I'm not trying to incite some argument here, but are you seriously getting your panties twisted because I said it was scaffolding? Such a small and frivolous thing to get so upset about. I was merely asking if they did it that way in case they needed to change it again in the future.

  18. #40743
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    Quote Originally Posted by Coach Bombay View Post
    Ever see scaffolding cemented into the ground?
    Those tubes in the pics above are not cemented INTO the ground either. There are separate cement blocks that are in the ground and then they attached the tubes onto them.

    But anyway it's not important I was merely asking a question but apparently the "scaffolding police" have been dearly upsetted by my calling it scaffolding. Sheesh.

  19. #40744
    Quote Originally Posted by RayNY View Post
    I'm not trying to incite some argument here, but are you seriously getting your panties twisted because I said it was scaffolding? Such a small and frivolous thing to get so upset about. I was merely asking if they did it that way in case they needed to change it again in the future.
    You're working under the false assumption that your post upset me--it didn't in the slightest--it was a good question. I was just answering your query, "It looks like scaffolding to me....What else would you call it?"

    Scaffolding is a specific thing and you seemed confused. I like helping people understand. No need to thank me.
    I see great things in baseball. It's our game - the American game.
    - Walt Whitman

  20. #40745
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    To these layman's eyes, if those are the supports for the new left field area, it doesn't look that secure to me. But I suppose looks can be deceiving - the bleachers at Shea Stadium were similarly constructed...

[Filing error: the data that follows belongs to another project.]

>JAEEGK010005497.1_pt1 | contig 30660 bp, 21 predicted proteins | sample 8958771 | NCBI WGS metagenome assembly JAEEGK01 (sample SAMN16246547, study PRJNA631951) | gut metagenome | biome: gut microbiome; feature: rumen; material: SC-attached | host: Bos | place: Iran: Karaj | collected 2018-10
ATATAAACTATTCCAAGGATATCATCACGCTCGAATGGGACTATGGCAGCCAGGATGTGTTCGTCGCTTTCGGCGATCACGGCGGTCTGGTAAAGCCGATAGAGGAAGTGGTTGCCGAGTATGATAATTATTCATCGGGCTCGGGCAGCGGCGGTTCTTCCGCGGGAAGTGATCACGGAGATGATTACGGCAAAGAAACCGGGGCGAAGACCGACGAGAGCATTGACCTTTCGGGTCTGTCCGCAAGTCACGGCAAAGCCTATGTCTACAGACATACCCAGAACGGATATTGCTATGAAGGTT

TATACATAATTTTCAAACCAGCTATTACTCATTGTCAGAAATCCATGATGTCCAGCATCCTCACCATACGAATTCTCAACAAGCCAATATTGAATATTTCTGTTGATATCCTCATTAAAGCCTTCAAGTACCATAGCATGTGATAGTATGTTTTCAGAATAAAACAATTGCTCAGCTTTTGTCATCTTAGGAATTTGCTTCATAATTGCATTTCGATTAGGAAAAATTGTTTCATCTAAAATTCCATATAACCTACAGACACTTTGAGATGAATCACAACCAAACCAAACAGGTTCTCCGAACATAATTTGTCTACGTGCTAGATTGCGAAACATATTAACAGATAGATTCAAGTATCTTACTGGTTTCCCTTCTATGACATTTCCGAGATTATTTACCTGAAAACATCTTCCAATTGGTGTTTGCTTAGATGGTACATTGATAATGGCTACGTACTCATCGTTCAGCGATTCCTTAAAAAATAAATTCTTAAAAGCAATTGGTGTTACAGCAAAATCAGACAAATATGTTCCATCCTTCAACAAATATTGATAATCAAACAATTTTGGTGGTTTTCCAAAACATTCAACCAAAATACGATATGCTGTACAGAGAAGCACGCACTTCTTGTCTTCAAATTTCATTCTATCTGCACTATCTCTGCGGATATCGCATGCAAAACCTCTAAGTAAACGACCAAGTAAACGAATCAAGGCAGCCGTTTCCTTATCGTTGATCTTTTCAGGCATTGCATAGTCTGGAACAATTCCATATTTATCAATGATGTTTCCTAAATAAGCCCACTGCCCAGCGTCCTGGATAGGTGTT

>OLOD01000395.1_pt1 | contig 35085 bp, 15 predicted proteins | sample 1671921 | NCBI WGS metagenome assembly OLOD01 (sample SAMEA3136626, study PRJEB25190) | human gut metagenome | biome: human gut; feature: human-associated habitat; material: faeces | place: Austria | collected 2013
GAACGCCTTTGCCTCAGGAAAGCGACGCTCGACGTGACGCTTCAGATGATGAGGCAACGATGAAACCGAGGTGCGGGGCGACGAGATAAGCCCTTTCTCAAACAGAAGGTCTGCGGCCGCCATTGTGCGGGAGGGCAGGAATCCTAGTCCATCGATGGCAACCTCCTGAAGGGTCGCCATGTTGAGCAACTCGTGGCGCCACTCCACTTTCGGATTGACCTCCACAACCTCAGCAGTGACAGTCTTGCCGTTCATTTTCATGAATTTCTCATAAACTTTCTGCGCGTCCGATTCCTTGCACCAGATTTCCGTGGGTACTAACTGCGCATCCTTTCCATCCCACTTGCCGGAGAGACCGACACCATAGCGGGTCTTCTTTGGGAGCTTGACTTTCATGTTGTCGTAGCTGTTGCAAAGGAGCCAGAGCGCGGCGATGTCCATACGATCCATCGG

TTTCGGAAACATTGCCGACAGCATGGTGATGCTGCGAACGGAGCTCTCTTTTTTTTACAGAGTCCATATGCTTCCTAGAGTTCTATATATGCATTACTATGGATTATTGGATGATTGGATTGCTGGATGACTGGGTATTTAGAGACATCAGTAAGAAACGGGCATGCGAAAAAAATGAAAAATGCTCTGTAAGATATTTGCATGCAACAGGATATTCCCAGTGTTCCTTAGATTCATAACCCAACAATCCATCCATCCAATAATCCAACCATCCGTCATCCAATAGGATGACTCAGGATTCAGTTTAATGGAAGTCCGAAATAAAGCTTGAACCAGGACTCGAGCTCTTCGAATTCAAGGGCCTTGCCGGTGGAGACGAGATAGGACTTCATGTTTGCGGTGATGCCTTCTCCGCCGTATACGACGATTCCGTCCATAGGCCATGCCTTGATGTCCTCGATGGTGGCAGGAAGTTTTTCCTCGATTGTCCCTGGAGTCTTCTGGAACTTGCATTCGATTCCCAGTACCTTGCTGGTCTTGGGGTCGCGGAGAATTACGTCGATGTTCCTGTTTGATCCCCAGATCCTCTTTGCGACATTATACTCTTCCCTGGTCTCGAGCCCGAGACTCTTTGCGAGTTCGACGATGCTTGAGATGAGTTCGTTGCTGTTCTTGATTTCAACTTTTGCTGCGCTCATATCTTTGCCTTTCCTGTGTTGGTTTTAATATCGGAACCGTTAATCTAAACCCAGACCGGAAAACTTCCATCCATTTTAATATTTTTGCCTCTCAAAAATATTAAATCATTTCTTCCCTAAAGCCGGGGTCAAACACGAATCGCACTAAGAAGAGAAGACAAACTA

(Photo taken September 24, 2007. Gary Dunaier. Link to upload on Flickr.com: here.)


    (Photo taken August 8, 2008. Gary Dunaier. Link to upload on Flickr.com: here.)
    X
    This is home now - Citi Field, capacity 41,800 - and every seat in this ballpark seemingly filled, some standees as well, anticipating a piece of history as delivered by Mike Pelfrey, the 25-year-old from Wichita, Kansas. Into a windup, his first pitch in the history of Citi Field, a fastball for a called strike to Jody Gerut. Gerut off to a .214 start with no homers and one RBI. - Howie Rose calls the very first pitch thrown at Citi Field, April 13, 2009

  21. #40746
    Quote Originally Posted by Gary Dunaier View Post
    To these layman's eyes, if those are the supports for the new left field area, it doesn't look that secure to me.
    Those new tubular steel supports are probably rated to hold more than 50,000 lbs....apiece. That new structure will be able to hold thousands of times the amount of weight it will be asked to. If anything, the Mets are over-engineering that new structure. A vertical hollow tube can hold an ungodly amount of weight.

    In layman's terms....it's really really really sturdy.

    Looks can be deceiving. After all, does an egg "look" like it can withstand being squeezed hard in your hand without breaking?
    I see great things in baseball. It's our game - the American game.
    - Walt Whitman

  22. #40747
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    I don't give a fig about how it's constructed. What I'd like to see is some enterprising Mets fan bring a sign to the park that keeps count of all the Mets home runs that land in those seats this year.
    First Game- Twinight DH, Mets vs. Cards at Shea, August 22, 1965

  23. #40748
    Just sayin...

    bandaid.jpg

  24. #40749
    Quote Originally Posted by CHiller View Post
    I don't give a fig about how it's constructed. What I'd like to see is some enterprising Mets fan bring a sign to the park that keeps count of all the Mets home runs that land in those seats this year.
    In honor of the greatest sign man ever, Karl Ehrhardt:

    MO' ZONE.jpg

  25. #40750
    Not only is it scaffolding, it's rickety scaffolding besides. What an embarrassment. What a joke. All for a handful of new "homeruns." Blech.
    Cleon Jones catches a deep fly ball in F. Scott Fitzgerald's Valley of the Ashes, and a second-grader smiles in front of the black and white television.